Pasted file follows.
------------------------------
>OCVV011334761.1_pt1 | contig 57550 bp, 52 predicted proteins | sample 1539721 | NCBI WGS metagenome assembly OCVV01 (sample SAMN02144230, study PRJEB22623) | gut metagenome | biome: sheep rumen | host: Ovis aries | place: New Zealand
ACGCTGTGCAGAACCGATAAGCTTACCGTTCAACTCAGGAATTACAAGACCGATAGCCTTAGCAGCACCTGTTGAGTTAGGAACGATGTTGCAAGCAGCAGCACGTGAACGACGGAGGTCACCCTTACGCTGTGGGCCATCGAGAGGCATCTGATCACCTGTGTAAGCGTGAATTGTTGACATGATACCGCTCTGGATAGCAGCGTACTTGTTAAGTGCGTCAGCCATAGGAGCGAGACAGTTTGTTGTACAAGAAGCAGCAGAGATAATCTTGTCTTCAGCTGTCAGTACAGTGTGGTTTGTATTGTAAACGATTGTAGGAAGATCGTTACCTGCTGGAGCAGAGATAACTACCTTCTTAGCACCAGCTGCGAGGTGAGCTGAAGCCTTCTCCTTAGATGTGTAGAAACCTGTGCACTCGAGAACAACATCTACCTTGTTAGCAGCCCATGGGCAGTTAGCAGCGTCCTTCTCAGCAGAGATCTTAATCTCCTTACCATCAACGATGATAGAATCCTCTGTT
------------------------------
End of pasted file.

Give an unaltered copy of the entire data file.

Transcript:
>OCVV011334761.1_pt1 | contig 57550 bp, 52 predicted proteins | sample 1539721 | NCBI WGS metagenome assembly OCVV01 (sample SAMN02144230, study PRJEB22623) | gut metagenome | biome: sheep rumen | host: Ovis aries | place: New Zealand
ACGCTGTGCAGAACCGATAAGCTTACCGTTCAACTCAGGAATTACAAGACCGATAGCCTTAGCAGCACCTGTTGAGTTAGGAACGATGTTGCAAGCAGCAGCACGTGAACGACGGAGGTCACCCTTACGCTGTGGGCCATCGAGAGGCATCTGATCACCTGTGTAAGCGTGAATTGTTGACATGATACCGCTCTGGATAGCAGCGTACTTGTTAAGTGCGTCAGCCATAGGAGCGAGACAGTTTGTTGTACAAGAAGCAGCAGAGATAATCTTGTCTTCAGCTGTCAGTACAGTGTGGTTTGTATTGTAAACGATTGTAGGAAGATCGTTACCTGCTGGAGCAGAGATAACTACCTTCTTAGCACCAGCTGCGAGGTGAGCTGAAGCCTTCTCCTTAGATGTGTAGAAACCTGTGCACTCGAGAACAACATCTACCTTGTTAGCAGCCCATGGGCAGTTAGCAGCGTCCTTCTCAGCAGAGATCTTAATCTCCTTACCATCAACGATGATAGAATCCTCTGTT